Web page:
The new three-colour paint scheme was designed to improve combat vehicle camouflage at the front and gave each unit maximum flexibility in applying camouflage as dictated by the surrounding conditions. However, within months there were frequent problems with supply. Support vehicles carrying the new paste had to travel so far to various scattered units, usually far beyond railheads, that some Panzer units were unable to apply these new camouflage schemes for some time. Another problem was due to the fact that many Panzer units were heavily embroiled in bitter fighting and had neither the vehicles nor manpower to spare to withdraw for a repaint. Even rear area ordnance workshops were returning vehicles to action at such speed that they only found the time to replace parts, and then send them back to the front without a repaint. A great many vehicles never received any paste colours at all, and those that fought on remained in the basic, factory-applied, dark yellow, sometimes with crews adapting and enhancing the scheme with the application of foliage and mud.
However, of all the failings associated with the introduction of these new colours, the greatest of all was actually the paints themselves. These proved to be unstable when mixed with water, and even the lightest downpour could cause the colours to run or wash off the vehicles. Fuel, which was used to give the paste a more durable finish, was at such a premium during the later stages of the war, that units were compelled to use water, despite its unsuitability, a mix of paste and waste oil, or a mixture of paste and conventional paints in order to maximize coverage and enhance durability. All this caused immense variations in the appearance of the paint schemes and as a consequence unusual colours like brick red, chocolate brown and light green were seen on vehicles. In spite of these variations in colour and the fact that there was little standardization in the camouflage schemes, occasionally complete units did appear at the front properly painted and marked. But this was a rare occurrence, especially by 1944.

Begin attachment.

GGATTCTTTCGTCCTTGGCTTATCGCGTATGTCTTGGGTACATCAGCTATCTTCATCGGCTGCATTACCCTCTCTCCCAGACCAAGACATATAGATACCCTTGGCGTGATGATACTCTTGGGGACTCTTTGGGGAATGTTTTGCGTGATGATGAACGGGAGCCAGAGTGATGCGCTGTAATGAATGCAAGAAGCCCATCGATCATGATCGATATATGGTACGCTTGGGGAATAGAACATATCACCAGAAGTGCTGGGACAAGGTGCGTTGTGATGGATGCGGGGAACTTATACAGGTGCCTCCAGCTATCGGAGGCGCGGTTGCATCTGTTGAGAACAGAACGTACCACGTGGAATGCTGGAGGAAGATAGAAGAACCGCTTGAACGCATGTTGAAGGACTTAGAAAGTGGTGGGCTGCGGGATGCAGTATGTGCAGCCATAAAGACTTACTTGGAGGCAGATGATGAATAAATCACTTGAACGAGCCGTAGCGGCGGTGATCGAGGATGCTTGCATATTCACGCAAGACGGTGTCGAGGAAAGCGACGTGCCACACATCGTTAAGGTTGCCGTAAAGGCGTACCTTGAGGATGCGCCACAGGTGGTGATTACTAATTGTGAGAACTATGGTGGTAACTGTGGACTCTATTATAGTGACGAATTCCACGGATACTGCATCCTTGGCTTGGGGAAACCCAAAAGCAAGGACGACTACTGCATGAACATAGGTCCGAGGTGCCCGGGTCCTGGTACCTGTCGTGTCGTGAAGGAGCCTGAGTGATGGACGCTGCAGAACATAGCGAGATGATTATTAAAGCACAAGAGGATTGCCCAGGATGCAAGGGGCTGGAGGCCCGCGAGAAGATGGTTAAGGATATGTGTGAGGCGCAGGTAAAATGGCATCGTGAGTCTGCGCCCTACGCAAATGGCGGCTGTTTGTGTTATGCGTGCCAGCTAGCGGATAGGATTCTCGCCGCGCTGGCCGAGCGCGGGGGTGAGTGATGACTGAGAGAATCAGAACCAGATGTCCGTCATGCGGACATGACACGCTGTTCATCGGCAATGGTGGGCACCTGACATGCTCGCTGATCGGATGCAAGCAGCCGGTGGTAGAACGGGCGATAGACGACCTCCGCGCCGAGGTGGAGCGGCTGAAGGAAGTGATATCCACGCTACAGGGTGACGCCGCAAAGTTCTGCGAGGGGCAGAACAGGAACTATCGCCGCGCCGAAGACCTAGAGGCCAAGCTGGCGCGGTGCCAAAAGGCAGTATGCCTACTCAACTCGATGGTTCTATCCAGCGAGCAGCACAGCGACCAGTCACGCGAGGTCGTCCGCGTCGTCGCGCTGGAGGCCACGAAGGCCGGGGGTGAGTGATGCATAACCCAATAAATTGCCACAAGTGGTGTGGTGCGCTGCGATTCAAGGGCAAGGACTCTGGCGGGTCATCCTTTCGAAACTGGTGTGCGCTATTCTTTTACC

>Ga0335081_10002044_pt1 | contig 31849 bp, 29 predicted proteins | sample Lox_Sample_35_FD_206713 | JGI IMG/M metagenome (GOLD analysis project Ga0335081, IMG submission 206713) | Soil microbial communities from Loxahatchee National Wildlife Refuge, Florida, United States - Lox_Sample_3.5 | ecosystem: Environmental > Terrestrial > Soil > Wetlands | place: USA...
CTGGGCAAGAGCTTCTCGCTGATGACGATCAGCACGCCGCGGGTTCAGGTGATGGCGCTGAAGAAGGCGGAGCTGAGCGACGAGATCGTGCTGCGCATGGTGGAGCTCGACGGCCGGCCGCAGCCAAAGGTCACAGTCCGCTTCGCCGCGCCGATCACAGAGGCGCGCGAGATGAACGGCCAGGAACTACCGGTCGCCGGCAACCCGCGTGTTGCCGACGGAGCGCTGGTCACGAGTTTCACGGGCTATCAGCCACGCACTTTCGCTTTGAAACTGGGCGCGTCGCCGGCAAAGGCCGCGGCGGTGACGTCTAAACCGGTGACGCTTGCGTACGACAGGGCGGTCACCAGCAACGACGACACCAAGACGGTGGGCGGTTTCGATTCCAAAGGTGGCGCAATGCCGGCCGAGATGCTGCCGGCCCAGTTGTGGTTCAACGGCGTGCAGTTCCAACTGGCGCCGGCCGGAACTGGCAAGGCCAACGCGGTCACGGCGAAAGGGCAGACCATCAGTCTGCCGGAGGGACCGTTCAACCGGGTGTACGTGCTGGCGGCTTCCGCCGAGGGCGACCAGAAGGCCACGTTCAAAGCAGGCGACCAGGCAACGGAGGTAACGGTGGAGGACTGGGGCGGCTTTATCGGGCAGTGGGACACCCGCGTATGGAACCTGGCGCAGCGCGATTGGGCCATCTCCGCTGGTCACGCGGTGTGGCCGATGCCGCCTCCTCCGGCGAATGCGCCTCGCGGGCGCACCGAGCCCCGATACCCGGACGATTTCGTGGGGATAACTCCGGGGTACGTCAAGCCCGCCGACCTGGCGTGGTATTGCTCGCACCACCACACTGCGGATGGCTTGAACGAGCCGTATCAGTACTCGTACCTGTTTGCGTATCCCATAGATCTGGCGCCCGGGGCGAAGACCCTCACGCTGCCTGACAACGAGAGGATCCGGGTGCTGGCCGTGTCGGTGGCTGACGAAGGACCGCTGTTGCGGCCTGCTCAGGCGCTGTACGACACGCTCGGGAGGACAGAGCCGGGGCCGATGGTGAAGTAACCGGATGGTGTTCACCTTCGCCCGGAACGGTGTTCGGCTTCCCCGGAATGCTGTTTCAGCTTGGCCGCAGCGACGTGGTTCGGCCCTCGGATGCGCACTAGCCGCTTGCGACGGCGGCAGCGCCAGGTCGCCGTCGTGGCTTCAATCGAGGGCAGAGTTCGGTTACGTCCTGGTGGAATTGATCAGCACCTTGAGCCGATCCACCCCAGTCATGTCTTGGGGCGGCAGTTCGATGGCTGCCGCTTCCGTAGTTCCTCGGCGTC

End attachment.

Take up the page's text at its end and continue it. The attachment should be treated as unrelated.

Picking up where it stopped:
Throughout 1944, a further drain on German supplies and resources caused considerable disruption in the supply of all manner of materials. The paint for vehicles was just one of many deprivations inflicted on the already badly depleted Panzer units. During the last months of 1944, the paint supply situation became critical and lots of vehicles were seen in overall dark yellow or, later, in dark green, brown or whatever was available.
The use of foliage during the last years of the war was extensive. Most vehicles and a large range of weapons attached foliage to break up their distinctive shapes. The Germans were masters in the art of camouflaging their vehicles with branches from trees, grass and hay. In fact, some vehicles carried so much foliage that it was sometimes difficult to determine what type of vehicle they were or what camouflage scheme it had. In the last year of the war, foliage had become more important than paint schemes, especially on the western fronts. To the German soldier, successful concealment from aerial attack was the key to survival. As the remnants of the once vaunted Panzer divisions withdrew to the borders of the Reich the crews did not waste any time painting their vehicles. The widespread use of foliage helped compensate for this.